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DEMOGRAPHICS AND CLINICAL FINDINGS AT PRESENTATION

As only approximately 20 cases of LM have been reported (or mentioned in reports), epidemiologic data are not readily available and therefore the data for LP are often cited as that for LM. LP occurs in 2% to 3% of large series of patients with SLE.9,10 Women are affected twice as often as men and the majority of patients are between 20 and 60 years of age.11 Discoid lesions are strongly associated with these lesions and can be seen in up to 70% of patients with LP.12 Furthermore, as many as 50% of patients with LP may also have a mild form of systemic lupus. LM may precede,13,14 follow,5–7,10,15–19 or occur concurrently with SLE/DLE. Table 1 summarizes the demographic and clinical data of all previously reported or mentioned cases of LM. As expected, LM is predominantly a disease of woman (10:1), but 2 cases occurring in men have been reported.11,22 The average age at presentation with LM is 37.5 years (13 to 70 range) and there is no identifiable racial predilection. As with LP, the majority of cases present in patients with known diagnoses of SLE or DLE, with 2 cases reported as preceding the diagnosis of SLE/DLE13,14 and 2 cases, including the current addition to the literature, reported without an associated diagnosis of SLE/DLE.8 LM is associated with LP presenting at other sites5,6,8,15,19,20 but may also be the sole manifestation of LP. As LM is commonly found in patients with a diagnosis of SLE/DLE, laboratory abnormalities such as an elevated erythrocyte sedimentation rate, positive antinuclear antibodies, extractable nuclear antigens, and double-stranded deoxynucleic acid antibodies are commonly present, but are not necessary for the diagnosis and have not been present in a number of reported cases.8,19 A rare association with antiphospholipid syndrome has also been reported.13 Associated symptoms are variable, but tenderness and pain at the site are frequently reported. The lesion is typically a deep subcutaneous nodule or swelling, usually described as an irregular, hard or firm, well-circumscribed palpable mass,6,8,10,15,18–20,23 that is suspicious for carcinoma in the majority of reported cases.5–7,13,14,16–18,21,22 LM may present as either a mobile6,10 or fixed mass15,23 without overlying skin involvement,7,18 but usually the overlying skin shows induration and erythema.6,8,9,14,16,17,21,22 Other skin changes may include atrophy, ulceration,8,15,16,20,21 violaceous color change or pigmentation,11 poikiloderma,19 hyperkeratosis,22 or typical discoid lupus changes.23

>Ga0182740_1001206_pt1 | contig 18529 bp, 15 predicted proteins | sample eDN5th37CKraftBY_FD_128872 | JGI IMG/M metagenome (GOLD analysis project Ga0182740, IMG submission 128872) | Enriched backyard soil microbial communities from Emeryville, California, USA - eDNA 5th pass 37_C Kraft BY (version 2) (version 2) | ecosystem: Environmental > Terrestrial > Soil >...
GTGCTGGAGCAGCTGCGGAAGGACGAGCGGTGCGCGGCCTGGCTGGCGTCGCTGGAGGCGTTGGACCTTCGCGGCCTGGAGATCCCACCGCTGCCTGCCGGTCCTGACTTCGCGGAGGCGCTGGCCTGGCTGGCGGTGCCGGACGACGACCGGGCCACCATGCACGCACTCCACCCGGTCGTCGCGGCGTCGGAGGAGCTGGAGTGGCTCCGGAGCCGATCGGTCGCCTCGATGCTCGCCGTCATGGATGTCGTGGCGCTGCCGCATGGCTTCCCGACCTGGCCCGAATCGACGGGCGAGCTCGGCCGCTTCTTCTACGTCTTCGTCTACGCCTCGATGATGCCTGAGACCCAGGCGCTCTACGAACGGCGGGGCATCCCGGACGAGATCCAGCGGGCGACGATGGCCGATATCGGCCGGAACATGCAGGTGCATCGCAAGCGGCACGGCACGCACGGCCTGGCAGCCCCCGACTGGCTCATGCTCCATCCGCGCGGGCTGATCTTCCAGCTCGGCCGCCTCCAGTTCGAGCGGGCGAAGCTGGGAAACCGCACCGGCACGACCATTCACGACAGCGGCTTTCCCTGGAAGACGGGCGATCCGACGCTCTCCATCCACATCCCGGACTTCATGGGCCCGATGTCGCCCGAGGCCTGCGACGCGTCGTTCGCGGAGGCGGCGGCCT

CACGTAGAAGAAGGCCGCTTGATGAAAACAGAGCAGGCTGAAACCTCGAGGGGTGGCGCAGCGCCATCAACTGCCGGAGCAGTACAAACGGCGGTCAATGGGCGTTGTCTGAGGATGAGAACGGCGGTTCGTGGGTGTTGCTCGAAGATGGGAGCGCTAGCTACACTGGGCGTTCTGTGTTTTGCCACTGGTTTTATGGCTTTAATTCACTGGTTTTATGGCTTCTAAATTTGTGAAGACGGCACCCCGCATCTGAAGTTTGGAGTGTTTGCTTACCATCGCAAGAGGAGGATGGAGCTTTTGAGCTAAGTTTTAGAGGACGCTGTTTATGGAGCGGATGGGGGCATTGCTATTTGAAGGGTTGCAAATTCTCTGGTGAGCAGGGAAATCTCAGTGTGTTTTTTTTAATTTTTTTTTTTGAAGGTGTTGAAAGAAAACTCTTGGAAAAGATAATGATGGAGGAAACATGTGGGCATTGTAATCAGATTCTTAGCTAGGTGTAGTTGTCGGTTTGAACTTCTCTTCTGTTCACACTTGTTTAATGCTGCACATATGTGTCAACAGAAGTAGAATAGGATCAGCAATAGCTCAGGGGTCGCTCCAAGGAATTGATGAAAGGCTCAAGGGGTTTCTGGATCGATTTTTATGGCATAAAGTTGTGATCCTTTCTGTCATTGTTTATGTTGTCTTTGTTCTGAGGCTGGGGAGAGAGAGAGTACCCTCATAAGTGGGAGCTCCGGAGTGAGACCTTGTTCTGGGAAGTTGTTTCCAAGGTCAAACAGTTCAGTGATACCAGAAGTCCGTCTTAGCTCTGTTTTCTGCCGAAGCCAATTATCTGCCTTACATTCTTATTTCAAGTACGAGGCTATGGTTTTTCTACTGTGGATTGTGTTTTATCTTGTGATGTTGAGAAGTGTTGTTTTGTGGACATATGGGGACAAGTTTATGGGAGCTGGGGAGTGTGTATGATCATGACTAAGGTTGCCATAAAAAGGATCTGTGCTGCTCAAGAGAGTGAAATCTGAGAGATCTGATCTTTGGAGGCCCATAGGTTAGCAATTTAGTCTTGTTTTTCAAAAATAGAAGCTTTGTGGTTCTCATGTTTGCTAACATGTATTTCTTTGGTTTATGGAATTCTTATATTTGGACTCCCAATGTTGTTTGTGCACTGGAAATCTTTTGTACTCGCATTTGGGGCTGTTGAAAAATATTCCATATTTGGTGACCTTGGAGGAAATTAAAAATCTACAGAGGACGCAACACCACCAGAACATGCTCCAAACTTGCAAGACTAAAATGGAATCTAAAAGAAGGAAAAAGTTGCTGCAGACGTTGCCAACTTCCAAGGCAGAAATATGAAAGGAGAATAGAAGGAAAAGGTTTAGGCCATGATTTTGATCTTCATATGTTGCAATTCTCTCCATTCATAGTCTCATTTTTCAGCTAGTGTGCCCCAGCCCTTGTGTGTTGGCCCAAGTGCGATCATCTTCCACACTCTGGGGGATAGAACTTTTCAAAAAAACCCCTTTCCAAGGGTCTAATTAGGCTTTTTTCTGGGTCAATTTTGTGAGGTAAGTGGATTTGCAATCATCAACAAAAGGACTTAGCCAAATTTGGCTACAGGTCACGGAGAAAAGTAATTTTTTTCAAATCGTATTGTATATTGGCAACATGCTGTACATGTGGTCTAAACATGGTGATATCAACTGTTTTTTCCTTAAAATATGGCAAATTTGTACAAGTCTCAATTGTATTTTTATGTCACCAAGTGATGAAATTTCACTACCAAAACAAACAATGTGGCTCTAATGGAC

Table 1
Table 1
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ETIOLOGY